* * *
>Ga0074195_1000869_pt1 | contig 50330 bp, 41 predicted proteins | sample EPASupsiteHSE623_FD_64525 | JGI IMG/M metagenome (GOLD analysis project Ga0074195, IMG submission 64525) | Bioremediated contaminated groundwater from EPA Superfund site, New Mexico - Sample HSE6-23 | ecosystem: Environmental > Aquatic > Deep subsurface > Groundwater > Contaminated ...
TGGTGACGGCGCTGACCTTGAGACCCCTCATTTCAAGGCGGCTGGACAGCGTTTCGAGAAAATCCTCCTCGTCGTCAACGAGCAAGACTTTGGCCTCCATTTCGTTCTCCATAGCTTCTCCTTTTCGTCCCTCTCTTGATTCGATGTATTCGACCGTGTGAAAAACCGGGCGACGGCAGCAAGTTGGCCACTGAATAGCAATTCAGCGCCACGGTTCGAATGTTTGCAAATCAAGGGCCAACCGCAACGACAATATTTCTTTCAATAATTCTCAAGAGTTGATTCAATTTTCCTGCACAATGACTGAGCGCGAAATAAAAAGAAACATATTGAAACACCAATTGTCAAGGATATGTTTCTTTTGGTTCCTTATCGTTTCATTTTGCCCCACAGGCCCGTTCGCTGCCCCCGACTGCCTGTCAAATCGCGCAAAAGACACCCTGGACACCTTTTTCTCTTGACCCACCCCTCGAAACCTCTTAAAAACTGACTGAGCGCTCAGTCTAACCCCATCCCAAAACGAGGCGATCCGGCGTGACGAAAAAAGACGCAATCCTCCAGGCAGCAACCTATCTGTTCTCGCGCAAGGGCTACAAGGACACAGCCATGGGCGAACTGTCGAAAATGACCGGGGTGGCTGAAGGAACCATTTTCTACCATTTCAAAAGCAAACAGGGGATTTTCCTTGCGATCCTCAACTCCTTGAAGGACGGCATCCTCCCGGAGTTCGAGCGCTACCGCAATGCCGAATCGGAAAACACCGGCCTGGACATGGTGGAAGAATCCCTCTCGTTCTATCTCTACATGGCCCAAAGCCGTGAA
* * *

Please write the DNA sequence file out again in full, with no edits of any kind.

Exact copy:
>Ga0074195_1000869_pt1 | contig 50330 bp, 41 predicted proteins | sample EPASupsiteHSE623_FD_64525 | JGI IMG/M metagenome (GOLD analysis project Ga0074195, IMG submission 64525) | Bioremediated contaminated groundwater from EPA Superfund site, New Mexico - Sample HSE6-23 | ecosystem: Environmental > Aquatic > Deep subsurface > Groundwater > Contaminated ...
TGGTGACGGCGCTGACCTTGAGACCCCTCATTTCAAGGCGGCTGGACAGCGTTTCGAGAAAATCCTCCTCGTCGTCAACGAGCAAGACTTTGGCCTCCATTTCGTTCTCCATAGCTTCTCCTTTTCGTCCCTCTCTTGATTCGATGTATTCGACCGTGTGAAAAACCGGGCGACGGCAGCAAGTTGGCCACTGAATAGCAATTCAGCGCCACGGTTCGAATGTTTGCAAATCAAGGGCCAACCGCAACGACAATATTTCTTTCAATAATTCTCAAGAGTTGATTCAATTTTCCTGCACAATGACTGAGCGCGAAATAAAAAGAAACATATTGAAACACCAATTGTCAAGGATATGTTTCTTTTGGTTCCTTATCGTTTCATTTTGCCCCACAGGCCCGTTCGCTGCCCCCGACTGCCTGTCAAATCGCGCAAAAGACACCCTGGACACCTTTTTCTCTTGACCCACCCCTCGAAACCTCTTAAAAACTGACTGAGCGCTCAGTCTAACCCCATCCCAAAACGAGGCGATCCGGCGTGACGAAAAAAGACGCAATCCTCCAGGCAGCAACCTATCTGTTCTCGCGCAAGGGCTACAAGGACACAGCCATGGGCGAACTGTCGAAAATGACCGGGGTGGCTGAAGGAACCATTTTCTACCATTTCAAAAGCAAACAGGGGATTTTCCTTGCGATCCTCAACTCCTTGAAGGACGGCATCCTCCCGGAGTTCGAGCGCTACCGCAATGCCGAATCGGAAAACACCGGCCTGGACATGGTGGAAGAATCCCTCTCGTTCTATCTCTACATGGCCCAAAGCCGTGAA